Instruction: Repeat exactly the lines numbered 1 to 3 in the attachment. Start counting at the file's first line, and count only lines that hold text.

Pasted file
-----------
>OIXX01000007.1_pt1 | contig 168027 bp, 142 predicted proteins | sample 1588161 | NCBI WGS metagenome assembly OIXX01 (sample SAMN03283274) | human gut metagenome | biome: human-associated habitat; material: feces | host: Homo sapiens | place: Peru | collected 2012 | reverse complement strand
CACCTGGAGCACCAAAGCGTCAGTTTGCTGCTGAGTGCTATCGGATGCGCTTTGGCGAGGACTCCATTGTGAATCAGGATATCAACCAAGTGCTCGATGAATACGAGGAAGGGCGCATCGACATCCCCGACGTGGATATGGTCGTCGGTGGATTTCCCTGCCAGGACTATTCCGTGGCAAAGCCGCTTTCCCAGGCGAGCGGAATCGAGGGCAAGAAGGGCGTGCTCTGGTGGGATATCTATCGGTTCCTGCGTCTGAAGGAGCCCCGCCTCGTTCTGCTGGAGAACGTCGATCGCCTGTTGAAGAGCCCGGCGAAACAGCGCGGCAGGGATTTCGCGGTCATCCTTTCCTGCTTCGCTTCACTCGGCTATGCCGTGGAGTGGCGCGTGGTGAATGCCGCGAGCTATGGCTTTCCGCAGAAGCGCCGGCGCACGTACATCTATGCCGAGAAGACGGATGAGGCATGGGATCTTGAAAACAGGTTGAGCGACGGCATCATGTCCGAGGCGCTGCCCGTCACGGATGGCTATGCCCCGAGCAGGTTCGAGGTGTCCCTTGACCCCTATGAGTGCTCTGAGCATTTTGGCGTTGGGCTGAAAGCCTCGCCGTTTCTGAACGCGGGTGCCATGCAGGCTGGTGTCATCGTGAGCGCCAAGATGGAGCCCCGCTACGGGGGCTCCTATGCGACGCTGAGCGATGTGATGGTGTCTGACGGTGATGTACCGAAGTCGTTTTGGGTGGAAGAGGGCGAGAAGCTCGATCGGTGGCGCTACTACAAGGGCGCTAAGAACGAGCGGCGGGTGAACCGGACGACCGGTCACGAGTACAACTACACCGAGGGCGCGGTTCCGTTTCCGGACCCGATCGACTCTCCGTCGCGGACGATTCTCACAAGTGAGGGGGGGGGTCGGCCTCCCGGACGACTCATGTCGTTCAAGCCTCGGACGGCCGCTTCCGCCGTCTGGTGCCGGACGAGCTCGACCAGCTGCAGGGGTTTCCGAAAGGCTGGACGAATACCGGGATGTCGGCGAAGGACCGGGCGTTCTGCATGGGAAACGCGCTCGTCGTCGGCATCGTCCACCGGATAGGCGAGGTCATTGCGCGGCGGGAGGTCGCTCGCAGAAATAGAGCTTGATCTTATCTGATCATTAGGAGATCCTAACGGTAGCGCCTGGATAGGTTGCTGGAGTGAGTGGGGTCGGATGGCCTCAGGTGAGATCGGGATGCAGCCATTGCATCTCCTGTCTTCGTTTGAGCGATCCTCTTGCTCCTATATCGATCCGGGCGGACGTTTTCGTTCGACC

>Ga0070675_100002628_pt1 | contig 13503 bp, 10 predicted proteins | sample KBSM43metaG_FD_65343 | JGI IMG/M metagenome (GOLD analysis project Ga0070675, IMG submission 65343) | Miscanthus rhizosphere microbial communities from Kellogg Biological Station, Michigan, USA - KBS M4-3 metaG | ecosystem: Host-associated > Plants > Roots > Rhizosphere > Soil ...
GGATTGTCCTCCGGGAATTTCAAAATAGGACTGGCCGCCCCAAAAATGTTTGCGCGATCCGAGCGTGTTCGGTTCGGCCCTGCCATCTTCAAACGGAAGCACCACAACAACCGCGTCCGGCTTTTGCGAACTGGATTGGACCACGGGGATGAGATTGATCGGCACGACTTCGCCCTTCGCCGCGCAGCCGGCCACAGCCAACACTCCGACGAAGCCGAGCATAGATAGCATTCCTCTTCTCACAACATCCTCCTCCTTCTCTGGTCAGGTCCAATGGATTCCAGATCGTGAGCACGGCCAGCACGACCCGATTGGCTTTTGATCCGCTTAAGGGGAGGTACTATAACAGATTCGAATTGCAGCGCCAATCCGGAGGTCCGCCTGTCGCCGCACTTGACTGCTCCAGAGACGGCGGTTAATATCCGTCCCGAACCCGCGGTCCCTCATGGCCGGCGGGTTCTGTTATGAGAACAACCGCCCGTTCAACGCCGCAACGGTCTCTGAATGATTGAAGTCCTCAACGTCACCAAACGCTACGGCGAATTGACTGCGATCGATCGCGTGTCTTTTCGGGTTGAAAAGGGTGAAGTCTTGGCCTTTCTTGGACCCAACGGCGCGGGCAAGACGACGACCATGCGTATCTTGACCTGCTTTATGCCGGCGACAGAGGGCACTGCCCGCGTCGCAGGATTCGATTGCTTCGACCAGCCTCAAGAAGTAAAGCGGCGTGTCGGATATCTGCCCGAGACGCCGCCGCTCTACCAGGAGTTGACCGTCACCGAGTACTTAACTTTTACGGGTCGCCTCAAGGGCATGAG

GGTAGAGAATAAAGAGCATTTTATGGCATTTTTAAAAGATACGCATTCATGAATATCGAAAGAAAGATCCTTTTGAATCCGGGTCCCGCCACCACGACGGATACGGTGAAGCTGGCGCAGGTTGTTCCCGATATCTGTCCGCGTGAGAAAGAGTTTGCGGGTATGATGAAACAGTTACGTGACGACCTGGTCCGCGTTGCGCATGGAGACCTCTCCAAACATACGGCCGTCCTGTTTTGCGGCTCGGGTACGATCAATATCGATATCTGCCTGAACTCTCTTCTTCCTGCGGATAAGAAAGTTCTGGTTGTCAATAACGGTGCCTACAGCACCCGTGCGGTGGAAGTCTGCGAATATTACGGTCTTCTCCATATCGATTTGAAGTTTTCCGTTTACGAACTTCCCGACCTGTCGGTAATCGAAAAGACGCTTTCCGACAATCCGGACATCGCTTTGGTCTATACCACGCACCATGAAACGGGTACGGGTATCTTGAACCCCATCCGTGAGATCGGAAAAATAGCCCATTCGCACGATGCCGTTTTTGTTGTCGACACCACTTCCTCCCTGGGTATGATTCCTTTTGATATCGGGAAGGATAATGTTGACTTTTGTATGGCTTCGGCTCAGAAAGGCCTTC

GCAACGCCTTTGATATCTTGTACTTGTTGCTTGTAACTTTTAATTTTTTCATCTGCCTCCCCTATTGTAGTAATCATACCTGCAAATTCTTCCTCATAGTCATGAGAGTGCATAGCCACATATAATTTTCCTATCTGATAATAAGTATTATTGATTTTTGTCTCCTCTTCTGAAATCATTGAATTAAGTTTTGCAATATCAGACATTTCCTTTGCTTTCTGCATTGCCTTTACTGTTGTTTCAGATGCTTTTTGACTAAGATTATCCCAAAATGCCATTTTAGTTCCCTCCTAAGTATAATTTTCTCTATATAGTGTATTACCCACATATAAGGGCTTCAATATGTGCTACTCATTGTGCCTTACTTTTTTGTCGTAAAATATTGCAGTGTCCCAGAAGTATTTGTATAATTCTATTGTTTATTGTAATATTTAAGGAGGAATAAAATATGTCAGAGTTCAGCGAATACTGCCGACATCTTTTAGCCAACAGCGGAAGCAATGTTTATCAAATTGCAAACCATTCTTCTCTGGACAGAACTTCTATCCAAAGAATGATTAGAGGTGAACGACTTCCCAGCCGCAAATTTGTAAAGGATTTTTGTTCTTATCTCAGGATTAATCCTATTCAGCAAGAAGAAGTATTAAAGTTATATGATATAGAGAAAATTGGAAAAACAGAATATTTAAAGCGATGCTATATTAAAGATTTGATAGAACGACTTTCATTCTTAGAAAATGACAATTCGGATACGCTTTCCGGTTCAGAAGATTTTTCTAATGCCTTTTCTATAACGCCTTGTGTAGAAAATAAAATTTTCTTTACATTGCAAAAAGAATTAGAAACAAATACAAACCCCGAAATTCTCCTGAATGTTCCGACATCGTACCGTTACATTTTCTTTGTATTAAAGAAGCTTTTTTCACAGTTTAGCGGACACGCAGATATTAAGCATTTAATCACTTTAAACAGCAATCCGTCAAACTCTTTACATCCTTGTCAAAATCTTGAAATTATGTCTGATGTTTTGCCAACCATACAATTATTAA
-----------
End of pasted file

>OIXX01000007.1_pt1 | contig 168027 bp, 142 predicted proteins | sample 1588161 | NCBI WGS metagenome assembly OIXX01 (sample SAMN03283274) | human gut metagenome | biome: human-associated habitat; material: feces | host: Homo sapiens | place: Peru | collected 2012 | reverse complement strand
CACCTGGAGCACCAAAGCGTCAGTTTGCTGCTGAGTGCTATCGGATGCGCTTTGGCGAGGACTCCATTGTGAATCAGGATATCAACCAAGTGCTCGATGAATACGAGGAAGGGCGCATCGACATCCCCGACGTGGATATGGTCGTCGGTGGATTTCCCTGCCAGGACTATTCCGTGGCAAAGCCGCTTTCCCAGGCGAGCGGAATCGAGGGCAAGAAGGGCGTGCTCTGGTGGGATATCTATCGGTTCCTGCGTCTGAAGGAGCCCCGCCTCGTTCTGCTGGAGAACGTCGATCGCCTGTTGAAGAGCCCGGCGAAACAGCGCGGCAGGGATTTCGCGGTCATCCTTTCCTGCTTCGCTTCACTCGGCTATGCCGTGGAGTGGCGCGTGGTGAATGCCGCGAGCTATGGCTTTCCGCAGAAGCGCCGGCGCACGTACATCTATGCCGAGAAGACGGATGAGGCATGGGATCTTGAAAACAGGTTGAGCGACGGCATCATGTCCGAGGCGCTGCCCGTCACGGATGGCTATGCCCCGAGCAGGTTCGAGGTGTCCCTTGACCCCTATGAGTGCTCTGAGCATTTTGGCGTTGGGCTGAAAGCCTCGCCGTTTCTGAACGCGGGTGCCATGCAGGCTGGTGTCATCGTGAGCGCCAAGATGGAGCCCCGCTACGGGGGCTCCTATGCGACGCTGAGCGATGTGATGGTGTCTGACGGTGATGTACCGAAGTCGTTTTGGGTGGAAGAGGGCGAGAAGCTCGATCGGTGGCGCTACTACAAGGGCGCTAAGAACGAGCGGCGGGTGAACCGGACGACCGGTCACGAGTACAACTACACCGAGGGCGCGGTTCCGTTTCCGGACCCGATCGACTCTCCGTCGCGGACGATTCTCACAAGTGAGGGGGGGGGTCGGCCTCCCGGACGACTCATGTCGTTCAAGCCTCGGACGGCCGCTTCCGCCGTCTGGTGCCGGACGAGCTCGACCAGCTGCAGGGGTTTCCGAAAGGCTGGACGAATACCGGGATGTCGGCGAAGGACCGGGCGTTCTGCATGGGAAACGCGCTCGTCGTCGGCATCGTCCACCGGATAGGCGAGGTCATTGCGCGGCGGGAGGTCGCTCGCAGAAATAGAGCTTGATCTTATCTGATCATTAGGAGATCCTAACGGTAGCGCCTGGATAGGTTGCTGGAGTGAGTGGGGTCGGATGGCCTCAGGTGAGATCGGGATGCAGCCATTGCATCTCCTGTCTTCGTTTGAGCGATCCTCTTGCTCCTATATCGATCCGGGCGGACGTTTTCGTTCGACC

>Ga0070675_100002628_pt1 | contig 13503 bp, 10 predicted proteins | sample KBSM43metaG_FD_65343 | JGI IMG/M metagenome (GOLD analysis project Ga0070675, IMG submission 65343) | Miscanthus rhizosphere microbial communities from Kellogg Biological Station, Michigan, USA - KBS M4-3 metaG | ecosystem: Host-associated > Plants > Roots > Rhizosphere > Soil ...